Windows 10 May 2021 Update has arrived, but the first feature update of 2021 really isn’t anything to get excited about for several reasons.
Windows 10 21H1, as the upgrade is also referred to, is just a minor update, as we already knew, mostly consisting of fine-tuning the operating system and fixing bugs, although some small feature additions and tweaks have been applied (more on those later).
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Overall, Windows 10 21H1 doesn’t do much, and also, it sounds like Microsoft is being quite cautious with the rollout. The software giant says: “In the current environment, we know that you continue to rely on your PCs more than ever. As a result, we are initially taking a measured seeker-based approach to the rollout of the May 2021 Update.
“We are throttling availability up over the coming weeks to ensure a reliable download experience for all, so the update may not be offered to you right away.”
This is standard practice for a Windows 10 feature update deployment, of course, as the phased rollout ensures that not too many devices will be affected by any unforeseen problems which crop up as more computers receive the upgrade.
However, the way it’s phrased here – the ‘current environment’ of working from home in many cases, and therefore the PC being a vital tool to keep up and running flawlessly – makes us think that it sounds like Microsoft could be going for an extra cautious opening of the update floodgates.
That would make sense, particularly as there is nothing hugely compelling to get with the Windows 10 May 2021 Update. The small feature additions we mentioned at the outset include Windows Hello getting multi-camera support, and some bolstering on the security front with performance improvements for Windows Defender Application Guard.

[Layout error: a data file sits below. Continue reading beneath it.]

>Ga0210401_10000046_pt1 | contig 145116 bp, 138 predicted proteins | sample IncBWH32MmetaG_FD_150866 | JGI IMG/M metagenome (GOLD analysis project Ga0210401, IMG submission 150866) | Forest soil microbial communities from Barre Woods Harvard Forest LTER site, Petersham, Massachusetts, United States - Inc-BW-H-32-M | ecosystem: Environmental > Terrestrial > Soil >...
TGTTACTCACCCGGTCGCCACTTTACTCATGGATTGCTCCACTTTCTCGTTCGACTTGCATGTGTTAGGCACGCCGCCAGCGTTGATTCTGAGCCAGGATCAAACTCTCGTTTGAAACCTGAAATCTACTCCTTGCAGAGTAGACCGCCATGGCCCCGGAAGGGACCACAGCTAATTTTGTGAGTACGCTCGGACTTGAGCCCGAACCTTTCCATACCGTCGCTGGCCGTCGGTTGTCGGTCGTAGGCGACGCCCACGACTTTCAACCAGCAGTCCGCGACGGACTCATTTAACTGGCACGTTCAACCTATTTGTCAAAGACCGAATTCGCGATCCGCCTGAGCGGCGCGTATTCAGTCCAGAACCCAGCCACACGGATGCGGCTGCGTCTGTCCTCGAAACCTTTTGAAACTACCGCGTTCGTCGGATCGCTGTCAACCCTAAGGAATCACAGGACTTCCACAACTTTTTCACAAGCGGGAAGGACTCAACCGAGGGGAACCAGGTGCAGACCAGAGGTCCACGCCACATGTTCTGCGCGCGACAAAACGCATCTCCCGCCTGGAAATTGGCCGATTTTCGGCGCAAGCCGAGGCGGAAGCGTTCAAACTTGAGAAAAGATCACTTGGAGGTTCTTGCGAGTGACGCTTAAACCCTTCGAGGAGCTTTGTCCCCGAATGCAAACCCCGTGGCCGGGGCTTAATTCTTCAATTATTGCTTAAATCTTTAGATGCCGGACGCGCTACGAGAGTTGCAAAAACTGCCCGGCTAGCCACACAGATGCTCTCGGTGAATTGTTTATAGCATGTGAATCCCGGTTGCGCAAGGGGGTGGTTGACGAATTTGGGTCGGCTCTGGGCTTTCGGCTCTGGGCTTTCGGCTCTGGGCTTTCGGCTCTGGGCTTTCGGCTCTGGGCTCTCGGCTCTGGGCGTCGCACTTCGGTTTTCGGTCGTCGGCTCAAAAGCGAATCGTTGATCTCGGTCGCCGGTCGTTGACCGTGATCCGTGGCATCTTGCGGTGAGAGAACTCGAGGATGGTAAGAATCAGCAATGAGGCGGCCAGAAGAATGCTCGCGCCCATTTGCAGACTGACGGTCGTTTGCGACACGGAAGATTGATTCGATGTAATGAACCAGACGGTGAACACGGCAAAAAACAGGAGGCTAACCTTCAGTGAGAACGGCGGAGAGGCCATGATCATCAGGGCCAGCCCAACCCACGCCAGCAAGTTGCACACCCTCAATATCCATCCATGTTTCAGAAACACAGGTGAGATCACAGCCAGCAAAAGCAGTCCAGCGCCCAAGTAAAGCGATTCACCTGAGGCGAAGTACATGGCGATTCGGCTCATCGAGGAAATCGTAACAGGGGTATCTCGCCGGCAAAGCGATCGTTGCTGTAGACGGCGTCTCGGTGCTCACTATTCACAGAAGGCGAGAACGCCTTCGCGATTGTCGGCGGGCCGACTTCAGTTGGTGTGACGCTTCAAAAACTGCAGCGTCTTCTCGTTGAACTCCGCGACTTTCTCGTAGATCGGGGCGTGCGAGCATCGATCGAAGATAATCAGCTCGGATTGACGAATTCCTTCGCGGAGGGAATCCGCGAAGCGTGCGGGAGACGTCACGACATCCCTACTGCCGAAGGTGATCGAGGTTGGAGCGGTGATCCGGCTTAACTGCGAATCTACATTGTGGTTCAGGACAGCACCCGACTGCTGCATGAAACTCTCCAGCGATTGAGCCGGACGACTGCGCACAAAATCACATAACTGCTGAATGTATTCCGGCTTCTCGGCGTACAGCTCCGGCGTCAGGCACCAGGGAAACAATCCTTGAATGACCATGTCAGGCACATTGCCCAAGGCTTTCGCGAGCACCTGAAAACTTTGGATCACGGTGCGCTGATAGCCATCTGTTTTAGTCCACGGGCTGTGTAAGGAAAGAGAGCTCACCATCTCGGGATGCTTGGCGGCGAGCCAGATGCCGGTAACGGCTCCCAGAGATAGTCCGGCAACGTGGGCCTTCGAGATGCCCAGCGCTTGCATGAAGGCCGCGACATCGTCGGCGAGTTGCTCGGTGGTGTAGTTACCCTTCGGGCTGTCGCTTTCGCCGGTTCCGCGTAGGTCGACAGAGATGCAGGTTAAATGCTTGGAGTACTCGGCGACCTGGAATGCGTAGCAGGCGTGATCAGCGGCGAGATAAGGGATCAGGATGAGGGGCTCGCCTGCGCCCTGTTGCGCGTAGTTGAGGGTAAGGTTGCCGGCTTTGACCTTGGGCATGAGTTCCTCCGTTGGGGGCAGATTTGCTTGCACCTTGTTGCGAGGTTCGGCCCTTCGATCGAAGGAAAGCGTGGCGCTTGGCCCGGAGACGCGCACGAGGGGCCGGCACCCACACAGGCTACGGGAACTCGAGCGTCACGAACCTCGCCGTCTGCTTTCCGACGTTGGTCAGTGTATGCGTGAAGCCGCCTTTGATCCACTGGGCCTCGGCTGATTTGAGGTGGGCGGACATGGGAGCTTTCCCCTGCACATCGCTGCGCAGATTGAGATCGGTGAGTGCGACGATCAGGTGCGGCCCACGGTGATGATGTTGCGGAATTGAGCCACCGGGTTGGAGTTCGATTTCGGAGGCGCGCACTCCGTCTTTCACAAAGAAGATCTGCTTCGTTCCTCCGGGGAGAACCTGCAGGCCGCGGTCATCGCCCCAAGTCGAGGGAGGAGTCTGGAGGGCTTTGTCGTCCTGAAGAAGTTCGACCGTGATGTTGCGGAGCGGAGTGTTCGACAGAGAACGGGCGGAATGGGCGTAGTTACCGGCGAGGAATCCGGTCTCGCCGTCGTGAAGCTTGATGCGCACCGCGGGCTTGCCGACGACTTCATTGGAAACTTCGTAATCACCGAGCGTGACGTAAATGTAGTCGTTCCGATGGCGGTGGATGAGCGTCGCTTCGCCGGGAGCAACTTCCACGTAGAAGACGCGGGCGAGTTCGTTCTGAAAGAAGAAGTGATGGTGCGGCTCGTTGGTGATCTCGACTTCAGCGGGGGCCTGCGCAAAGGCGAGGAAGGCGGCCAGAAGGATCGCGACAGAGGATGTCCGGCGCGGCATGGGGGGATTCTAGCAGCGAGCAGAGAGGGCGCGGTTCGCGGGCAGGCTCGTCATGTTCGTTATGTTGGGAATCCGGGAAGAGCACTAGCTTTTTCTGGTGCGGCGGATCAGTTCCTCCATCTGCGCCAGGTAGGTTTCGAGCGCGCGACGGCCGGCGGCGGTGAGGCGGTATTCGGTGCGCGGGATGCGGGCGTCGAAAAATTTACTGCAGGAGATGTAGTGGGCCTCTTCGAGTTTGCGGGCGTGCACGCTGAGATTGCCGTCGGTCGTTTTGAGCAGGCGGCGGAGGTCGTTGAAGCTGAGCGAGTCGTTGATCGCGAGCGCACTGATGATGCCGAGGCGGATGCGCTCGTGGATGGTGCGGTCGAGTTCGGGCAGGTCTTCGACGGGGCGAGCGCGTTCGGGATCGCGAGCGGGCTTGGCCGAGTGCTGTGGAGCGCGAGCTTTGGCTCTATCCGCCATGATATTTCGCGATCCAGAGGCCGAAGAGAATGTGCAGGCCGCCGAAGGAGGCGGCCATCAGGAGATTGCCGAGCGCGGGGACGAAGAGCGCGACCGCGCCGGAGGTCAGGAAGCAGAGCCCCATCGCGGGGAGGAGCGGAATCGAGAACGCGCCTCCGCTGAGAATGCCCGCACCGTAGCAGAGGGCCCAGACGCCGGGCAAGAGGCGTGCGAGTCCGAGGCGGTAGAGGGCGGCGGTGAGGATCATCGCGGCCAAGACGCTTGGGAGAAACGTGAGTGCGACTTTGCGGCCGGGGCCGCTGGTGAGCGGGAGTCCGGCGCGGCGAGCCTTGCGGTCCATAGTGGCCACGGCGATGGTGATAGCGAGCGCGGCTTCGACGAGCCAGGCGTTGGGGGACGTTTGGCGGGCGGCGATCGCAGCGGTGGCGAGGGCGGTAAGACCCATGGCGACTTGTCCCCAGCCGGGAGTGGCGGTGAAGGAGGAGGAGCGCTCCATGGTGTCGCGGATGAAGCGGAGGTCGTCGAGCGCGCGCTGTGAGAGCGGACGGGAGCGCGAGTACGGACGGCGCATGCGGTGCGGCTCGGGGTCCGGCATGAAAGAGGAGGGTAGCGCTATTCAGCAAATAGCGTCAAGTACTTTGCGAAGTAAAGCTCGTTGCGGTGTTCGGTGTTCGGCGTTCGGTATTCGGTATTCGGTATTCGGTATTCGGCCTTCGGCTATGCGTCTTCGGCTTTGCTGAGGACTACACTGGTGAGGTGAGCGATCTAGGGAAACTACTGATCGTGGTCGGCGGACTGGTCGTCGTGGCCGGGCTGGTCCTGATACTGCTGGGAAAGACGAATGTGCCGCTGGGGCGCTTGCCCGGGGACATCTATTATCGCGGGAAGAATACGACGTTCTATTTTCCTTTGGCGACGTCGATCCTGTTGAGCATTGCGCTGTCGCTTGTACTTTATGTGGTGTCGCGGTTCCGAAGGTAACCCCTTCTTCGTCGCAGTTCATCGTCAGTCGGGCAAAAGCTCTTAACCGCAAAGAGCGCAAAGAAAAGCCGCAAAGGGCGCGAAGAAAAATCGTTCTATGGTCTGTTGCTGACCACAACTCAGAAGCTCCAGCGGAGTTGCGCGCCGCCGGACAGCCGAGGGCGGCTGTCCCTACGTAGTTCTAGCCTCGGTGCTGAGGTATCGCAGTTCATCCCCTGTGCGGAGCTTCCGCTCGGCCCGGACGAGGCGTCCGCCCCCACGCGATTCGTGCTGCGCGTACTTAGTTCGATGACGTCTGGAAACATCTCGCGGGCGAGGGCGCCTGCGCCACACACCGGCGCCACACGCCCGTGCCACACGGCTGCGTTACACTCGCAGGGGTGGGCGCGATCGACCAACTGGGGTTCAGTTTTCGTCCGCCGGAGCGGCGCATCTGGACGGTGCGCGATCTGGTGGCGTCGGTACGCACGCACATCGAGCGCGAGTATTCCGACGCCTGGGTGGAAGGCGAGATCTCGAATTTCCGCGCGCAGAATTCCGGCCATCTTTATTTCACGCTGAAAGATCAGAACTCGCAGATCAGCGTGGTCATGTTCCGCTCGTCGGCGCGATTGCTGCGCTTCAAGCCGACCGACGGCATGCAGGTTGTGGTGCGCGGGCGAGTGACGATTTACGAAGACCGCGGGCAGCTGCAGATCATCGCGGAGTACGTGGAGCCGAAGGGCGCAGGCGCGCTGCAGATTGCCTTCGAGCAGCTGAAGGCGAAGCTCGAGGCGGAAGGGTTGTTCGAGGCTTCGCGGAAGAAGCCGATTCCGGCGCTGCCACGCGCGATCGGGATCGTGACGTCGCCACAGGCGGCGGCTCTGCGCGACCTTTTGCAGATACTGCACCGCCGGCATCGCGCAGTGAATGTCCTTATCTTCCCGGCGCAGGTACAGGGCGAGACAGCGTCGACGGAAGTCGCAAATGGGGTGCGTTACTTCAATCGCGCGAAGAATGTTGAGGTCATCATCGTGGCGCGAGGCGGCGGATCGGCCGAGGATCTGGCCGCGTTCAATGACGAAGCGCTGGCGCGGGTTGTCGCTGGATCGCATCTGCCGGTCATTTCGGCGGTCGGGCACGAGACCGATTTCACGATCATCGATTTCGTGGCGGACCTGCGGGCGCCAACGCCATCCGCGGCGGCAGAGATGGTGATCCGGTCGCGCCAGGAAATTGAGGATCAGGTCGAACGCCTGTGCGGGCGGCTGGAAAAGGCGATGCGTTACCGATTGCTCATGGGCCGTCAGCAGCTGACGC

There are also improvements to Windows Management Instrumentation (WMI) Group Policy Service (in remote working scenarios in particular) and a bunch of security updates.
Seek and install (maybe)
If you do want the Windows 10 21H1 update on your machine right now, you’ll have to be running version 2004 of the OS (20H1 or May 2020 Update) or 20H2 (October 2020 Update) – either of last year’s upgrades, in other words – and you’ll need to manually search for the May 2021 Update.
To do this, go to ‘Windows Update settings’ (simply search for that in the Windows 10 search box on the taskbar) and click ‘Check for updates’. If your PC is ready for the update, it’ll appear – but bear in mind that only some hardware configurations will be eligible to upgrade, and this is a gradual (possibly very cautious) rollout as mentioned, so you may have to wait a while anyway.
If you do get the opportunity to grab the upgrade, it’ll be a quick download and install, seeing as this is just another enablement package for Windows 10 (meaning the files are already in place, in the background, for 20H1 and 20H2 users, a switch just needs ‘flicking’ to enable them – which was also the case for those upgrading from 20H1 to 20H2).
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Darren is a freelancer writing news and features for TechRadar (and occasionally T3) across a broad range of computing topics including CPUs, GPUs, various other hardware, VPNs, antivirus and more. He has written about tech for the best part of three decades, and writes books in his spare time (his debut novel - 'I Know What You Did Last Supper' - was published by Hachette UK in 2013).